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Mar 2003 / sights and sounds :: email this story to a friend

Frogs, Food and Fun
By Thomas Crone and Amanda E. Doyle


Log Cabin Inn
MonstroCity, City Museum, 15th & Lucas

Located in a small, reconstructed, suitably rustic farmhouse, the Log Cabin Inn is yet another addition to the ever-expanding MonstroCity, on the outer grounds of the City Museum. A tavern, of sorts, the place is outfitted just enough to be a functioning bar, with a simple selection of beers, some spirits and, intriguingly, things like hot chocolate and spiced rum punch. Open on weekend nights, the place offers an incredible charm, especially during the winter hours, when the stove is stoked with firewood and the conversation is low. On a snowy February evening, the air was punctuated with sound, as well, as the ad-hoc bluegrass group Four Sheets to the Wind huddled around a table and made music the old-fashioned way, calling out tunes and playing at a volume that allowed for easy talk even five feet away. On the right night, with the right people, this place could be magic. And on other nights, it's simply one more reason to marvel at the wild Museum parking lot. Cool joint, check it out. (TC)

A. Amitin Book Shop
1207 Washington

Many times — many, many times — we have been warned that the days of A. Amitin Book Shop were well nigh, that the massive space would soon be taken over by ruthless investors, out-of-town concerns... somebody, anybody, everybody! The space, though, was still clicking along at last check, with, if anything, even more chaos on the stock floors. The books — now truly picked over by the last half-dozen fire sales — are scattered to the ceiling and into the basement, where curious people — some newcomers, some regulars — rifle through stack after stack of published product. Amazingly, owner Larry Amitin does seem a little more interested in letting go of the merchandise for less than perceived value: a stack of magazines and a single book were parted with for only $5. Not exactly bargain days at Amitin's, though a little break's always welcome. But if a recent shopping trip proved anything, it's that more isn't always better. What remains at Amitin's is a treasure, of sorts, though one that requires time, patience and a few shekels to uncover. Amazingly, one stack over, another visitor was having the same thought, uttering what has to be the perfect single quote on the venerable space: "So much here and you still can't find what you want." (TC)

Cummel's Café
1627 Washington

After months (years?) of anticipation, the lunch counter at Cummel's Café is back in business, bringing a shot of independent street life to the western end of the Washington Avenue development. During a lunch trip in mid-February, the place was busy, about a week after earning a nice review in the RFT. Behind the counter, four workers (including a brand new cook) were hustling to get a half-dozen diners their meals. It seems that whether or not Janese Henry has an extra six hands to help her, you're still going to get individualized, unhurried service. (Want some iced tea? Help yourself, here're the lemons!) The mix of patrons was impressive, from younger tech-heads to dentistry workers from a couple of blocks around the way. Even Wayne St. Wayne added to the mélange, "catching up on some commissions" along the long line of window seats. The food? Well, the meal was very nice, indeed — a vegetarian spaghetti, with two sides and tea, all for under $7. The mood? Kinda nutty, kinda fun. The space? Open and free of the clutter that was a hallmark of the older two versions of Cummel's. Almost conspiratorially, though, Henry came over during the lunch and mentioned that, soon, a lot of her packed boxes would be unloaded. We can only imagine. (TC)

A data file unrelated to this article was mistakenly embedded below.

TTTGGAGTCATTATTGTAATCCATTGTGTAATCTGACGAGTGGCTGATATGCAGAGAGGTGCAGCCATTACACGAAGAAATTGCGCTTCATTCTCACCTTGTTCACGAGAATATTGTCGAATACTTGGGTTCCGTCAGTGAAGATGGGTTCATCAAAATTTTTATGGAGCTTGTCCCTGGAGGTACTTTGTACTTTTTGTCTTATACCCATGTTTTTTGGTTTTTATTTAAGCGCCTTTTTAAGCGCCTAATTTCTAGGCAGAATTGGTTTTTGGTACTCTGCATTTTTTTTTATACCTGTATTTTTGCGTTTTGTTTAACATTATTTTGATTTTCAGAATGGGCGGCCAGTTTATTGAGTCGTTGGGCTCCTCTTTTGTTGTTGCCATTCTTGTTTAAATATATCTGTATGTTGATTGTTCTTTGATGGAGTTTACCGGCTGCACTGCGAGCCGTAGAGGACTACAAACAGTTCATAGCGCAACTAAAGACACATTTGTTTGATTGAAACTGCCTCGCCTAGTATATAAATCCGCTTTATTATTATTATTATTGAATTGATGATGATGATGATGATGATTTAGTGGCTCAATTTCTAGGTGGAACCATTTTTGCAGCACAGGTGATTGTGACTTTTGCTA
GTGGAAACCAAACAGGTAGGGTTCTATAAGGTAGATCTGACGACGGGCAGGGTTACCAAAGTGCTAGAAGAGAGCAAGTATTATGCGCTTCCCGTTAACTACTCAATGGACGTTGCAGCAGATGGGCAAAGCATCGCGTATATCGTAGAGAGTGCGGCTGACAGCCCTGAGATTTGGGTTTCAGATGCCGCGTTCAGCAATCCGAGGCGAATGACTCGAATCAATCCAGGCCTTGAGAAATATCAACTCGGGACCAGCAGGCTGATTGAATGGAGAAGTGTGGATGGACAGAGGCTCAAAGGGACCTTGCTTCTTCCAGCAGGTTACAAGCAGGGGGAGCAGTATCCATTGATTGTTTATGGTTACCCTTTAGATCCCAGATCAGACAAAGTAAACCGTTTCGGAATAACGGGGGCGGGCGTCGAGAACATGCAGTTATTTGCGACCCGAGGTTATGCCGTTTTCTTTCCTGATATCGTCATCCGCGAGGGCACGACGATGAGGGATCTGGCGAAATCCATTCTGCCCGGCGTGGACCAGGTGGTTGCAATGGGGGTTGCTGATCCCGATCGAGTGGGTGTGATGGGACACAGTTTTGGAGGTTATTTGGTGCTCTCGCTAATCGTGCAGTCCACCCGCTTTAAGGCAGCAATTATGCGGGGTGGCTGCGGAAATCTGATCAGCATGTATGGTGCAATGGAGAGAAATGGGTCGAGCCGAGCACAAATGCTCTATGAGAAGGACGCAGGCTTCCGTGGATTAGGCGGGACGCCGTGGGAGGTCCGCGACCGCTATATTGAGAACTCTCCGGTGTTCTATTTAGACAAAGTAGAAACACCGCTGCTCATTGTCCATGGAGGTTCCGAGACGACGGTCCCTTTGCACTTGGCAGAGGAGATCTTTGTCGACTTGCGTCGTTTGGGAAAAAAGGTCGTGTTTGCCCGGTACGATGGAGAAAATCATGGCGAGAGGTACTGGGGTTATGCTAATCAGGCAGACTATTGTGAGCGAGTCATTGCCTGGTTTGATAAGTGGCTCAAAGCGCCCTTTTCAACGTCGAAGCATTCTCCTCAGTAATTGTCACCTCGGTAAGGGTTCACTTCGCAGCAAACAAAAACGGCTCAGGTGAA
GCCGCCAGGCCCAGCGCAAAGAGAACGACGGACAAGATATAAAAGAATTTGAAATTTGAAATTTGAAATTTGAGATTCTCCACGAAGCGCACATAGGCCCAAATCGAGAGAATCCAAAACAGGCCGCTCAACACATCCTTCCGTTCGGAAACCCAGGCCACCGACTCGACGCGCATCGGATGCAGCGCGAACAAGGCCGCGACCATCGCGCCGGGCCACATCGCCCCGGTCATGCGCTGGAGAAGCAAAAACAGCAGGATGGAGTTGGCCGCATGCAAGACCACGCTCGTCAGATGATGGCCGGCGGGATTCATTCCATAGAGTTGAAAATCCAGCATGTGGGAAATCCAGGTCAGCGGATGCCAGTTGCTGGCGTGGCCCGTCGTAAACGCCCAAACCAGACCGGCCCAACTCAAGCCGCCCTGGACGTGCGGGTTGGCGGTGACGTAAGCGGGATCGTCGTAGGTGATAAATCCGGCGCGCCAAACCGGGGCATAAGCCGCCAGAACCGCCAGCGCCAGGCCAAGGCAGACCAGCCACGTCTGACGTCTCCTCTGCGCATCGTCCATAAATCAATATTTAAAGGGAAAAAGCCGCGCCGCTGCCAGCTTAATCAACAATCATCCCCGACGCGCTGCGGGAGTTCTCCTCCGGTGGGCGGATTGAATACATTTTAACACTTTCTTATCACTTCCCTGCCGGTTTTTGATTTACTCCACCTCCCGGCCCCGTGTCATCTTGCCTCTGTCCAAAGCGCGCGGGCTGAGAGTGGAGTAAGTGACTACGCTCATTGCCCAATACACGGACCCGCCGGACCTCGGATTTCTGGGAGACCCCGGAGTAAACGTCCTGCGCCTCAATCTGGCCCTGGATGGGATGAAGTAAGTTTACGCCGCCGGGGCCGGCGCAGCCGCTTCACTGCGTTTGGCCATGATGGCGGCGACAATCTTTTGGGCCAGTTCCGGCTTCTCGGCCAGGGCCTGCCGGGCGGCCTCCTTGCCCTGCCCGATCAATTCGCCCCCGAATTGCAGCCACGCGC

Hour-and-Under Film Fest: "Cane Toads: An Unnatural History," dir. Mark Lewis, 1987
Frederick's Music Lounge, 4454 Chippewa in scenic South St. Louis

cane toad I did make a special trip out — on a school night, no less! — to catch this fantastic, absurd nature documentary, based on having fuzzy-yet-hearty recommendations of it stored in my increasingly faulty memory banks. It's about cane toads, yes, and the havoc they've wreaked on much of the Australian continent since their introduction there in the '30s to control the cane grub pest problem. Now, I'm sure you can't see this coming...the cane toads got out of control! They're a bigger problem than the problem they were purportedly going to solve! (People, when are we going to learn? Have The Simpsons taught us nothing??) Anyway, the humor that pervades the film is mostly at the expense of utterly serious folk, from the lab-coated scientist who holds up toads to simulate their coitic position (in which one can apparently find them frequently) to the sort of loner senior citizens who extol the virtues of the toads as acquaintances, pets and even (sniff!) friends! True friends! A must-see, at your next opportunity. (AED)


Hapi "Mandarin Orange Float Drink (with its own pulp)"
Wei Chuan "Peach Juice & Puree"

Ah, yes, our fascination with Jay International Foods continues, specifically with the cold beverage racks that line the south wall. Filled with goodness they are, including these fine products, which we'd encourage you to go out and drink soon. Each is the essence of the fruit in question. The Wei Chuan peach nectar is thick and rather pulpy; the Hapi mandarin orange drink meanwhile is somehow even pulpier, with one million pieces of pulp in the mix. Yum. (TC)

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